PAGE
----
In a time where more and more diners are want to know where their food is coming from, it's easy to get tripped up by labels. While packaging that reads "farm-fresh" or "local" might seem like a good option at the grocery store, some might be surprised to find that those words are unregulated, and in many cases mean practically nothing.
That's where Known and Grown comes in. A new program from the St. Louis Food Policy Coalition and the Missouri Coalition for the Environment, Known and Grown promotes certain farmers in an effort to better connect consumers with environmentally responsible, ethical producers.
Known and Grown also promotes food that is truly local; every farmer in the network has to be located within a 150-mile radius of St. Louis. That distinction not only keeps the food nearby, but also encourages more farmers to grow produce closer to the city. According to Known and Grown manager Jenn DeRose, less than .05 percent of farmland within that radius is used to grow fruits and vegetables.
Fresh fruits and vegetables aren’t the only things taking root at Urban Harvest STL’s rooftop farm in Downtown St. Louis.
"From a food security standpoint, it's just not smart to use our farmland in that way," she says.
DeRose says that since the program launched this summer, it has already welcomed 20 farmers into the network, including Bee Simple City Farm, Good Life Growing, Three Springs Farm and Urban Harvest STL, among others. But Known and Grown doesn't let just anyone join. Farmers are required to adhere to a specific set of standards aside from the 150-mile distance requirement. Animal farmers cannot confine their animals, use conventional herbicides or synthetic fertilizers on pastures or hayfields, use pharmaceuticals for anything other than to treat disease, and must generally treat animals humanely through life and the slaughter process. Crop farmers must only use fertilizers, insecticides, herbicides and other bioicides on the USDA National Organic Program List and can not use any synthetic chemicals on their plants. Someone from Known and Grown is sent to vet each farm that wants to join the program.
These are the requirements, but Known and Grown also has a list of recommended conservation practices as well. For crop farmers, that includes crop rotation, drip irrigation and a nutrient management plan. For animal farmers, that includes a grazing management plan, fencing out of waterways and forage and biomass planting. DeRose says that although farming is a huge contributor to emissions and climate change, it can also be a solution to climate change when some of these environmental practices are implemented.
The group is growing fresh, affordable produce in the food desert.
Environmentally-responsible farming can also be a social justice issue, DeRose says. Farming with pesticides and herbicides can be dangerous for farm workers who are often migrants and are more likely to be exploited, so by reducing these farming practices, it is working toward keeping people safer.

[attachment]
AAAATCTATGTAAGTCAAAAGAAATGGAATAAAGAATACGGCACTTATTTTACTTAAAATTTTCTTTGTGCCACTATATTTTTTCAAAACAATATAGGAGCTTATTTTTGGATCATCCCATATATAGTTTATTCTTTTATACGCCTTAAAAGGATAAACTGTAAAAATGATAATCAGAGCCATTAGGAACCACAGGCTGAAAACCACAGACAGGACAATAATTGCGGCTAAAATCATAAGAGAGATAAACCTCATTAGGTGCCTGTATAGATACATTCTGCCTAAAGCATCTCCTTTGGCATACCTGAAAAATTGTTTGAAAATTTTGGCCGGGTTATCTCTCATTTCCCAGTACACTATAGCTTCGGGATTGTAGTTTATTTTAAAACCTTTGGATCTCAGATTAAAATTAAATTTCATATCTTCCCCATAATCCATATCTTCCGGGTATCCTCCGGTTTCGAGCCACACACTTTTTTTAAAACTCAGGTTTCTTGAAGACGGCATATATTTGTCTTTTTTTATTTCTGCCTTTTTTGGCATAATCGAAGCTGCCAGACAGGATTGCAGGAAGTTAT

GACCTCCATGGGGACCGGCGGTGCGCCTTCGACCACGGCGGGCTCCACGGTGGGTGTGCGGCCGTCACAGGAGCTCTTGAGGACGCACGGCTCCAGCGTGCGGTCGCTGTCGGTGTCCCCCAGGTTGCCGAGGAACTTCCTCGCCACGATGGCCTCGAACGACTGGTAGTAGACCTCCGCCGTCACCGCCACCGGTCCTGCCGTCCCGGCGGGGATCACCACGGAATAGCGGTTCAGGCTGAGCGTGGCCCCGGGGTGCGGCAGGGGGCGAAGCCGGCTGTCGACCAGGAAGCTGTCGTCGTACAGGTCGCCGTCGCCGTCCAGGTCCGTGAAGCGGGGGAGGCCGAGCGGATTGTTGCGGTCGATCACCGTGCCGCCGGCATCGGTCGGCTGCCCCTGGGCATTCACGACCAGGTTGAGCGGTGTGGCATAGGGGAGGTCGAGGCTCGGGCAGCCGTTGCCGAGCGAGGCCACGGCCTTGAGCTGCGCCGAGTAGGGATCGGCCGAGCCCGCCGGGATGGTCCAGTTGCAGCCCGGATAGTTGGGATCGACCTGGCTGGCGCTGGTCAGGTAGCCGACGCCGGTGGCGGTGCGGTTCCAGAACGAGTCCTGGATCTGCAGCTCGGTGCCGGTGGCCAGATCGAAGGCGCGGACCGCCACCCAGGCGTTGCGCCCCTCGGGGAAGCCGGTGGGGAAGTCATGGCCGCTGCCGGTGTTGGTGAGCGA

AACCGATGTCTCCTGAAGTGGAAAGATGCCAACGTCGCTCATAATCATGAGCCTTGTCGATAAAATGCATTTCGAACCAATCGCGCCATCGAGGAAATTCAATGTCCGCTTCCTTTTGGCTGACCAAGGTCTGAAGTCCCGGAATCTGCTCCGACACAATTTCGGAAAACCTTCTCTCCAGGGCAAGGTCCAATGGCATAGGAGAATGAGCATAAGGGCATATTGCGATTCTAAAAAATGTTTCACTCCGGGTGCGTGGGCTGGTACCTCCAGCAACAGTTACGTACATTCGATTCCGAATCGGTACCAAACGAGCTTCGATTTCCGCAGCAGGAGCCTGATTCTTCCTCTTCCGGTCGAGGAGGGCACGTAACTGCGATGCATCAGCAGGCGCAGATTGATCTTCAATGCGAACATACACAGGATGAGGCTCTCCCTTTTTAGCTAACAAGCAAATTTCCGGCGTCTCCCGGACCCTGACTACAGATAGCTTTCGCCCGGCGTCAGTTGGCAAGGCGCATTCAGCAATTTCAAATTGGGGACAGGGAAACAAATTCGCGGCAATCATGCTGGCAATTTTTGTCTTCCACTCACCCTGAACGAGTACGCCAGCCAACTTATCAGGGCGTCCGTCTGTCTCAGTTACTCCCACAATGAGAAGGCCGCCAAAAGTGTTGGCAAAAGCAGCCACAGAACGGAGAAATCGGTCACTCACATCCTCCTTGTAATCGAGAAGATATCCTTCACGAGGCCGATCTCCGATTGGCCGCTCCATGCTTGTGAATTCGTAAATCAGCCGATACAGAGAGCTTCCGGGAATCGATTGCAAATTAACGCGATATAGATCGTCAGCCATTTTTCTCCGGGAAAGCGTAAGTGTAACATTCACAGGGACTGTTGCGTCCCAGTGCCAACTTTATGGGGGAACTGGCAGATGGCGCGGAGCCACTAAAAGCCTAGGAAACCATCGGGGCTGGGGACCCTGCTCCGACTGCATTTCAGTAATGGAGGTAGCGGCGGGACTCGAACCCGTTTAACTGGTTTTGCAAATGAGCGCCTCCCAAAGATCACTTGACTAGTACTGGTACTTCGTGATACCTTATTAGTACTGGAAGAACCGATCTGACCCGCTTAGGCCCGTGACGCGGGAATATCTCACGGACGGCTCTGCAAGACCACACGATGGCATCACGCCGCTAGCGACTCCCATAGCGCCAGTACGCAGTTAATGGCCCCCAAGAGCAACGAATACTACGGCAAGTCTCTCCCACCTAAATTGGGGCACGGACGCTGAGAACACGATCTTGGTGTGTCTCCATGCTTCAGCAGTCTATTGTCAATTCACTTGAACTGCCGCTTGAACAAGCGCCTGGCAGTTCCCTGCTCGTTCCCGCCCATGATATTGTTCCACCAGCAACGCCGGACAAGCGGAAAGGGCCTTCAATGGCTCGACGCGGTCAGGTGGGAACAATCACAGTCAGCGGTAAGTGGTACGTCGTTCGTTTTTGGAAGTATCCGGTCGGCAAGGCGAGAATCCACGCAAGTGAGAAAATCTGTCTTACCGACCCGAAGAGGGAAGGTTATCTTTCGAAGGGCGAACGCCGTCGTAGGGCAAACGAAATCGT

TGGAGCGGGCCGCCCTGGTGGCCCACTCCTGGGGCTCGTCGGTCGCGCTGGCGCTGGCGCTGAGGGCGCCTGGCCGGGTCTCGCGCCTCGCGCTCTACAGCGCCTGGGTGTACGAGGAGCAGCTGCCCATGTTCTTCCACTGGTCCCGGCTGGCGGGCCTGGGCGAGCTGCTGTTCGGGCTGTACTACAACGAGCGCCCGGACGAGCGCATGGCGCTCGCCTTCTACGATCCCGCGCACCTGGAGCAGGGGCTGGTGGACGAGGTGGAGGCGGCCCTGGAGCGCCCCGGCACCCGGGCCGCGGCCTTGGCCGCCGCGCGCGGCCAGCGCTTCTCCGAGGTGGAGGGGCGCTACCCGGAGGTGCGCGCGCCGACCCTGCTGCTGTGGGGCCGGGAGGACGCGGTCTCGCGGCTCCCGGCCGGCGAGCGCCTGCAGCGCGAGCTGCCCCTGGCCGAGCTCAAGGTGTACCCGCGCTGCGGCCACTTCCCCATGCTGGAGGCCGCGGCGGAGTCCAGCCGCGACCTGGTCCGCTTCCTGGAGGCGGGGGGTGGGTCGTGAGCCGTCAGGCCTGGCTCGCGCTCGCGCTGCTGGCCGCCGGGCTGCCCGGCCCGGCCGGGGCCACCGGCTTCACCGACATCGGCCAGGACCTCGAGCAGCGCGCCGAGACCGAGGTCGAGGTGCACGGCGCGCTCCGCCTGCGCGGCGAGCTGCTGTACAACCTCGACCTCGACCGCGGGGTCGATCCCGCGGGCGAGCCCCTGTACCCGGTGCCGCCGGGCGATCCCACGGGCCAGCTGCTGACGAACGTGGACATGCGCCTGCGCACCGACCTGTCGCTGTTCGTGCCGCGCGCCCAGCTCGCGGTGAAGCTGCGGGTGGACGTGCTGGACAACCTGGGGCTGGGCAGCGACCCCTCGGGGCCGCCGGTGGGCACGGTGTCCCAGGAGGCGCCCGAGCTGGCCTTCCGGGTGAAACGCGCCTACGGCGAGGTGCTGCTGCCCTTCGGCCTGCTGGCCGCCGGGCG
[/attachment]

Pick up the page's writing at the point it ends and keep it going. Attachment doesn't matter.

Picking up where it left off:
Aside from the environmental and social benefits, farmers can benefit from participating in Known and Grown. DeRose says that it's difficult for many farmers to be part of the existing certification programs. Even for farmers who might fall under the guidelines of certifications like "certified organic," there's a chance that they may not be able to afford the application process. Known and Grown's application is free, so farmers don't have to pay anything to become a part of the network. Once a farm joins Known and Grown, it's featured on the program's website and branding. The organization also tries to connect those farmers with markets, restaurants and other institutions for partnerships.
"These little victories may not seem like a lot, but they really add up," DeRose says.
DeRose says that the goal is to have at least 50 farmers in the network by next year. Given their success so far, it looks like an achievable goal.
For consumers, she says there are steps that can be taken to help promote environmentally responsible farming. She suggests joining a community-supported agriculture program, or CSA, which establishes a closer relationship between food producers and consumer. She also suggests asking more questions about where your food comes from when at restaurants – asking about pasture-raised meats or locally grown ingredients on the menu can help move the needle on the conversation.
"Restaurant owners don't know those things matter to their customers unless they say something," she says.
Known and Grown STL, knownandgrownstl.org